North Macedonia

By Angelos Athanasopoulos

Who would have imagined that certain people here in Athens would reach the point of being glad that Bulgaria is “playing tough” and is blocking the start of North Macedonia’s accession talks, so as to wreak vengeance for the treacherous Prespa Agreement that “gave it all away” to our northern neighbours.

They do so with unprecedented ignorance of the difficulties of the past and of the sometimes difficult present in Greece-Bulgaria relations.

Was it not Sofia that was the first capital to recognise our neighbour as “Republic of Macedonia” in January, 1992?

Are there perfect agreements in international politics? The answer is no. In that sense, the Prespa Agreement could not possibly have been perfect.

Its objective was to remove the thorn with Skopje as Athens pursues its regional Balkan policy and to favour its convergence with that of the US in the region, backing the admission of this landlocked country to NATO and helping North Macedonia draw closer to the EU.

One must be blind not to see that both the previous and the current government is aligned with US policy in the Balkans, with an eye toward the other side of the Aegean.

Is it really possible for certain people in Greece to feel a threat from North Macedonia?

Does this threat take on the form of a shirt of the national football team, of the football federation, or of a tweet?

Are we still as a nation so insecure that we continue the “battle of the badges” [regarding the longstanding interim name FYROM] that we waged for years in international organisations?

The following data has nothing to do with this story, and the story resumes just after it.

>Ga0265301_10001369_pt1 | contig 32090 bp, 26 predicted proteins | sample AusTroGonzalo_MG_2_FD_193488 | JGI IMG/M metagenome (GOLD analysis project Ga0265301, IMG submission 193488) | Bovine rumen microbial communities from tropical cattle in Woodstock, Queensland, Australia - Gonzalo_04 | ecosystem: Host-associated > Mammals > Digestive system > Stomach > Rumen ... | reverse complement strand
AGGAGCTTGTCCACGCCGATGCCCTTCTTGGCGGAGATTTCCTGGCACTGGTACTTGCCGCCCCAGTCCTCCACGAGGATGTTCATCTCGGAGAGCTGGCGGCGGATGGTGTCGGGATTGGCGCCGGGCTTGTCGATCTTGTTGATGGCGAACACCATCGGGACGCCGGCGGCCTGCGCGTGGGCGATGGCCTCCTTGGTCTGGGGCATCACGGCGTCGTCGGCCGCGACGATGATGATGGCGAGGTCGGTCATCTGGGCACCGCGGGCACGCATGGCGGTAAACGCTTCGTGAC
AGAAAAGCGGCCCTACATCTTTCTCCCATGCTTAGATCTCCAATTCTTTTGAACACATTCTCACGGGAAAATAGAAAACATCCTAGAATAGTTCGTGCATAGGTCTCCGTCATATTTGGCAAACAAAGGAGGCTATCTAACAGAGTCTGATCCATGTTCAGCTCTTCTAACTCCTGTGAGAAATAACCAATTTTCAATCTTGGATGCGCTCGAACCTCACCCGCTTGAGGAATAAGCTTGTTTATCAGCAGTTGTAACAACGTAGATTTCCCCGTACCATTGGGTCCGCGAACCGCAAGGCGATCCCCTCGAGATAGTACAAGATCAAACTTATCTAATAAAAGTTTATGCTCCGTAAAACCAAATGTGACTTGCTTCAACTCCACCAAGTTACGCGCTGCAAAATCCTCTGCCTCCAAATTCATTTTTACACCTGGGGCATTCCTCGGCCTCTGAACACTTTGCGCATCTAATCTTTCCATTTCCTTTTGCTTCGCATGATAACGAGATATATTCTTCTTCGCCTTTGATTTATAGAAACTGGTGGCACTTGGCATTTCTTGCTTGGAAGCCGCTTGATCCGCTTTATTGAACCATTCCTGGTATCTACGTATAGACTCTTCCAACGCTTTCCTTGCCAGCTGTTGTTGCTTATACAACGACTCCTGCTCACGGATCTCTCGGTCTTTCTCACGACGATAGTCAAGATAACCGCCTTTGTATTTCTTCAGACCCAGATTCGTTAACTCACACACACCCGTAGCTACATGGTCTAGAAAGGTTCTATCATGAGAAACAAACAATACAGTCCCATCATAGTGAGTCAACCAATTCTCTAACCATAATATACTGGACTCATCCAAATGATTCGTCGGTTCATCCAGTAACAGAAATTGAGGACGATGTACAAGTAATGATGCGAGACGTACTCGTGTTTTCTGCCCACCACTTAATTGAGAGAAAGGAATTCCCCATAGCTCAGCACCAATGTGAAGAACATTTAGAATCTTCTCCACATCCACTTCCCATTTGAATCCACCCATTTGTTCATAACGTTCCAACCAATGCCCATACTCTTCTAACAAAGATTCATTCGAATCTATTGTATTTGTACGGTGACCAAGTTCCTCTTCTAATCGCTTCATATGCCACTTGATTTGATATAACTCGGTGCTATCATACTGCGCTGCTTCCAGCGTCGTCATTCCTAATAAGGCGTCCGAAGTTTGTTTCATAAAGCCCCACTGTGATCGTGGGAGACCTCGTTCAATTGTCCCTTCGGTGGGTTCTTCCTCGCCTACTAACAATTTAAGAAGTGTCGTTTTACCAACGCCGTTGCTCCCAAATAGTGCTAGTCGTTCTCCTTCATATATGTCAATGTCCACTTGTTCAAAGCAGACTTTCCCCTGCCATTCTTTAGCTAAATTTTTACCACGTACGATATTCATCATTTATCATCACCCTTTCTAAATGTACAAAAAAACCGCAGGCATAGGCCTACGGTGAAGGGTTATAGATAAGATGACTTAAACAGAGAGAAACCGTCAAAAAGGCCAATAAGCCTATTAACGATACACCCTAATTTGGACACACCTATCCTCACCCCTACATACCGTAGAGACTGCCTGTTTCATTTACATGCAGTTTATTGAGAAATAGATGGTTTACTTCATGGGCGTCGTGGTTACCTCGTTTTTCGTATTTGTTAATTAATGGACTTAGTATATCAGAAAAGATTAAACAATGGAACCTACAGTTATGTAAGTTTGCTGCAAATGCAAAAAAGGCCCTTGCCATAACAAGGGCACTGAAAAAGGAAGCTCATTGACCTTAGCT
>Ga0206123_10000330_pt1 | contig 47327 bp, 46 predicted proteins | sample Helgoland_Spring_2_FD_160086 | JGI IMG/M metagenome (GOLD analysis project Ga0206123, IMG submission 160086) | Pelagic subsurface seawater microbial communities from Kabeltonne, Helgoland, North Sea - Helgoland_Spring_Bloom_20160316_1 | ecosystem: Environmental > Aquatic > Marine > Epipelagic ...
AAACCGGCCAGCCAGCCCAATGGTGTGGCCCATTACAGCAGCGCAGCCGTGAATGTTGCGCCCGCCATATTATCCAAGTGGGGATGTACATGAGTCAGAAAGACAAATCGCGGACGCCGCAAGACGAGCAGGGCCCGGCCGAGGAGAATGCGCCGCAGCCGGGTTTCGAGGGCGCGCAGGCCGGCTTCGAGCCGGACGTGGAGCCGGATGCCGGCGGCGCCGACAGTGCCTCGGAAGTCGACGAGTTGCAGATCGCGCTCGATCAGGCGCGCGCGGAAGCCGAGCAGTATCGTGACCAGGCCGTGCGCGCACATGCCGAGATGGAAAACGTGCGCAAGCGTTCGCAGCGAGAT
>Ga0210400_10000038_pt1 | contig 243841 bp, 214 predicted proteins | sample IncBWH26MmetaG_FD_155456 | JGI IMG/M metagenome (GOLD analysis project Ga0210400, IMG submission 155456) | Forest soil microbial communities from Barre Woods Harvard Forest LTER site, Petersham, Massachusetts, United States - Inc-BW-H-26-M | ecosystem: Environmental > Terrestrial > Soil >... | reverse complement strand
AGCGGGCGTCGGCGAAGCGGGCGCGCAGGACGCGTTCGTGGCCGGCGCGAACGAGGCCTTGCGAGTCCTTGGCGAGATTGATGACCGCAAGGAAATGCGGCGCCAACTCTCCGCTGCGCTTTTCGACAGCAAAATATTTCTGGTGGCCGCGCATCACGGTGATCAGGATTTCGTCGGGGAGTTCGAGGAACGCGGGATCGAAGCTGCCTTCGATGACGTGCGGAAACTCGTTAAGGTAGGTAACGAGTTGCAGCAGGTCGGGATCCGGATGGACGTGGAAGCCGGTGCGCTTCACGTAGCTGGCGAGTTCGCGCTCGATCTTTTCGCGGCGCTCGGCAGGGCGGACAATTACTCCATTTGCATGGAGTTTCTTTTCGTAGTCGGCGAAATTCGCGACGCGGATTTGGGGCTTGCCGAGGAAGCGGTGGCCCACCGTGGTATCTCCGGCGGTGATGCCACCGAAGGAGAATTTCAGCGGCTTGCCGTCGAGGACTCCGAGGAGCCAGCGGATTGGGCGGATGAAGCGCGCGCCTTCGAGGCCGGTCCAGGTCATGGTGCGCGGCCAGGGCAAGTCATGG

It is in Greece’s interest to view the Prespa Agreement positively.

It is obliged to point out omissions and delays in implementation and to stress the need to expedite the work of the committee on changes to school books – not to hide behind artful ruses.

Perhaps what is needed in order to avoid misinterpretations is to further specifically clarify the content of the Agreement, along the lines of the “Practical Measures” of the Interim Agreement signed by both countries in 1995.

In truth, what is the benefit (beyond playing to a party audience) of “freezing” the ratification by the Greek Parliament of three memorandums of cooperation when these involve three crucial issues – air policing, economic cooperation, and offering knowhow for North Macedonia’s EU accession talks? Indeed, Athens is already offering assistance in some of these areas.

Do we really want Turkey to assume responsibility for the air policing of North Macedonia, and not be limited to the generous aid it already offers through TIKA (Turkish Cooperation and Coordination Agency)?

The two countries are close to signing an agreement on a gas interconnector. It is a project of critical geopolitical importance.

The Athens-Skopje relationship must on both sides be placed on firm foundations that will allow Athens to stop being phobic and introverted and will open the way for the resolution of other issues that are bogging down Greece’s Balkan policy , such as the recognition of Kosovo.

Direct channels of communication exist. They should be utilised.